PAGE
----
885 A.2d 826 (Md.App. 2005), 01858, L.W. Wolfe Enterprises, Inc. v. Maryland National Golf, L.P.

Docket Nº:01858
Citation:885 A.2d 826, 165 Md.App. 339
Opinion Judge:[6] The opinion of the court was delivered by: Alpert, J.
Case Date:November 03, 2005
Court:Court of Special Appeals of Maryland

Page 826

885 A.2d 826 (Md.App. 2005)

165 Md.App. 339




No. 01858

Court of Special Appeals of Maryland.

November 3, 2005

Page 827

        Jeffrey S. Rosenfeld (Adam C. Harrison, on brief), Towson, for appellant.

        Scott D. Miller, on brief, Frederick, for appellee.

        Panel HOLLANDER, SHARER, PAUL E. ALPERT (Retired, Specially Assigned) JJ.

        Alpert, J.

       [165 Md.App. 341] This is an appeal from a judgment of the Circuit Court for Frederick County (Adams, J.) denying a petition for mechanic's lien for work performed on a cart path of a golf course.

       [165 Md.App. 342] In 2000, appellee Maryland National Golf, L.P. sought to begin development of what would become the Maryland National Golf Club. It signed a contract with Furness Golf for the construction of the course itself, and other contracts for other aspects of the club's construction, such as the buildings thereon. Included in the Furness contract was the construction of an asphalt path along the course for use by golf carts. Furness subcontracted the construction of that path to Craig Sealing. Craig began work, but was dismissed shortly before the club's grand opening in June 2002. Some time after the club opened, excessive wear on the path was noticed by club personnel. An engineering survey was done by Triad Engineering, which found that although drainage issues caused part of the wear problem, the majority of the problem was due to that fact that most of the path was not built to specification. To remedy that fault, in April 2003, Furness contracted with Appellant L. W. Wolfe Enterprises, Inc. ("Wolfe”) to re-lay the path. Wolfe began the work in April, and was finished with the majority of it by July 2003. When it did not receive what it regarded as due and timely payment, Appellant filed notice of intent to seek a mechanic's lien against the entire golf course.

Page 828

        In November 2003, Appellant Wolfe, a contractor, filed a complaint against Furness Golf and Maryland National Golf, L.P., relating to work Wolfe had performed on the Maryland National Golf Club. On January 21, 2004, after a show cause hearing, Appellant was granted an order establishing an interlocutory lien against Maryland National Golf's property. Furness failed to respond and both Wolfe and Maryland National were granted default judgments against Furness.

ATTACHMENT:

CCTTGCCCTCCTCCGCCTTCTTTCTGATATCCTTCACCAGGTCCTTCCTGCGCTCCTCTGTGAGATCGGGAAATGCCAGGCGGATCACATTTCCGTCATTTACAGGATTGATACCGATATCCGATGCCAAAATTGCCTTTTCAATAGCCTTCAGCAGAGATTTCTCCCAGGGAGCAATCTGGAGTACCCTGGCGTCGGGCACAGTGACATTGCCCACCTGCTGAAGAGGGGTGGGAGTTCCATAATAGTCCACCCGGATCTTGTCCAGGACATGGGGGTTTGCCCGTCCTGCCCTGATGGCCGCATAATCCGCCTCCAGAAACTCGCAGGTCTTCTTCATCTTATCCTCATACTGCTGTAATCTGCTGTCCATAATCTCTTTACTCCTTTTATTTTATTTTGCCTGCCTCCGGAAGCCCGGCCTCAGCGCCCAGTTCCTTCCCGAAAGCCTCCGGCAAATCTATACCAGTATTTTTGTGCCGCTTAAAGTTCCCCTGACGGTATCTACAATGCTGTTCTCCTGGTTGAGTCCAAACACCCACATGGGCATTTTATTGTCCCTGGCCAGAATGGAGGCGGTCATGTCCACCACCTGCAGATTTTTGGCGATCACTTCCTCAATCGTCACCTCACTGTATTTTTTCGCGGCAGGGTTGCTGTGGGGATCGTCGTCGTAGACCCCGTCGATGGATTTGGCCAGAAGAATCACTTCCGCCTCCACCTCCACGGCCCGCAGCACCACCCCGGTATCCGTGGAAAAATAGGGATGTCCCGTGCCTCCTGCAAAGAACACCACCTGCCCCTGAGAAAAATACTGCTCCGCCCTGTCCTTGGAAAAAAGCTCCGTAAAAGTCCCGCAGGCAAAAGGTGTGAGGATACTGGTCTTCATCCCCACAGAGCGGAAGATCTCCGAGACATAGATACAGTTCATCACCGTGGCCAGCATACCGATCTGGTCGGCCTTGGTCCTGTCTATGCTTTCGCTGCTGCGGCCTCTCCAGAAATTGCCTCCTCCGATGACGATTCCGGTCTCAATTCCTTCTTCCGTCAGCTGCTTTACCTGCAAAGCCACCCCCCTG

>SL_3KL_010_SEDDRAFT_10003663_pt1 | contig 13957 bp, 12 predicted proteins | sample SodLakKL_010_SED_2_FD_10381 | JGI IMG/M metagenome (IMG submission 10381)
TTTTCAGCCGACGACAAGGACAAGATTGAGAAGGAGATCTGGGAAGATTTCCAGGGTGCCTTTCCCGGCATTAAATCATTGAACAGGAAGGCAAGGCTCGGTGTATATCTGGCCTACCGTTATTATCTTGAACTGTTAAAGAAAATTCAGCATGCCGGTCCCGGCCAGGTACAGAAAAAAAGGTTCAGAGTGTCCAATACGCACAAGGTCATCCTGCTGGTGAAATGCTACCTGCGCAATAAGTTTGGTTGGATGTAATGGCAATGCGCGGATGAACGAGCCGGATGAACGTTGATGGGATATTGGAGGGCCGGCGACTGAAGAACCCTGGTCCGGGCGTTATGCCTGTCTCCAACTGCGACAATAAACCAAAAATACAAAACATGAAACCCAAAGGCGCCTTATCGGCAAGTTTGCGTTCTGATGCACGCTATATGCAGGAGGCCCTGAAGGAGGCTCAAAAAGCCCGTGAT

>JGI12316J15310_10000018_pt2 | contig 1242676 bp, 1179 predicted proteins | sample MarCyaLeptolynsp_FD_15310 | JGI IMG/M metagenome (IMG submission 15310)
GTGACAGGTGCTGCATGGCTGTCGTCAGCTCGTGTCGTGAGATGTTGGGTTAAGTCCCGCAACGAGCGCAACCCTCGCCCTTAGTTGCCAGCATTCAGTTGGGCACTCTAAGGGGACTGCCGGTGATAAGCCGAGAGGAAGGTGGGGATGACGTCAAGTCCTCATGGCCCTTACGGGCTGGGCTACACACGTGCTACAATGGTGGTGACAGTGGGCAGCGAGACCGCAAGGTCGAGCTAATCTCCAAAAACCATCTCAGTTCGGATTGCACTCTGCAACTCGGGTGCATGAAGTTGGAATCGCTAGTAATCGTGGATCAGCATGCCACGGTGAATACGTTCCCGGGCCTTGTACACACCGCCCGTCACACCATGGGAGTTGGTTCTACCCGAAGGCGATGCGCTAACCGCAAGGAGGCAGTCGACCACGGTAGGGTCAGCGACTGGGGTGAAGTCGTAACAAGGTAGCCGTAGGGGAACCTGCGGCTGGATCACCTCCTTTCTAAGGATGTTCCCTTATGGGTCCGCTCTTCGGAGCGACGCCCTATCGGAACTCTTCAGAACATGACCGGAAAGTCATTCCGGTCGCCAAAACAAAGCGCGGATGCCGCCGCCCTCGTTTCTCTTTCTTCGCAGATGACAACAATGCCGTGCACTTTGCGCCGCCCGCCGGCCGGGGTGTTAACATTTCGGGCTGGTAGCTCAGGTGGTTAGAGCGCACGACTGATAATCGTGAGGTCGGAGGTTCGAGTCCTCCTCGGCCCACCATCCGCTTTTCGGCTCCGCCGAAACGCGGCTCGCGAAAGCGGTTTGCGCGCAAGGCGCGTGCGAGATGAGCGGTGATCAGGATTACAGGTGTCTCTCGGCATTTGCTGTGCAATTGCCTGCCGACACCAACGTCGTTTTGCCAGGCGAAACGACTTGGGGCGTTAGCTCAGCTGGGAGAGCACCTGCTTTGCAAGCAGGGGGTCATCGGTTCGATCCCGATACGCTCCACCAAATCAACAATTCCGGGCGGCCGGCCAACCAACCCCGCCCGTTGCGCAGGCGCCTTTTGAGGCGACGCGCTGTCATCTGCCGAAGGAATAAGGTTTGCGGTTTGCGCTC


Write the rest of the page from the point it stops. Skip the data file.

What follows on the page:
On September 1-2, 2004, the remaining parties tried Appellant's remaining claim seeking a mechanic's lien against Maryland National's real property. After a two-day bench trial, the court ruled that Appellant was not entitled to a mechanic's lien on Maryland National's real property and terminated the interlocutory order to that effect. Appellant timely filed notice of this appeal.

        Questions Presented

        I. Did the trial court err in determining that the work done on the Maryland National Golf Club cart path by Wolfe was repair, rebuilding, or improvement rather than new construction for purposes of § 9-102(a) of the Maryland Mechanics' Lien Law?

        II. Did the trial court err in determining that the "...15 percent of its value...” requirement in § 9-102(a) should be determined with reference to the entire golf course, not just the value of the cart path?

        We answer in the negative and affirm the judgment of the trial court.

        Standard of Review

        Because the trial below was a non‑jury trial, our standard of review is governed by Maryland Rule 8‑131. Boyd v. State, 22 Md.App. 539, 323 A.2d 684, cert. denied, 272 Md. 738 (1974). That rule provides that this Court "will not set aside the judgment of the trial court on the evidence unless clearly erroneous, and will give due regard to the opportunity of the trial court to judge the credibility of the witnesses.” Md. Rule 8‑131(c). "If there is any competent and material evidence to support the factual findings of the trial court, those findings cannot be held to be clearly erroneous.” Yivo Institute For Jewish Research v. Zaleski, 386 Md. 654, 663, 874 A.2d 411 (2005).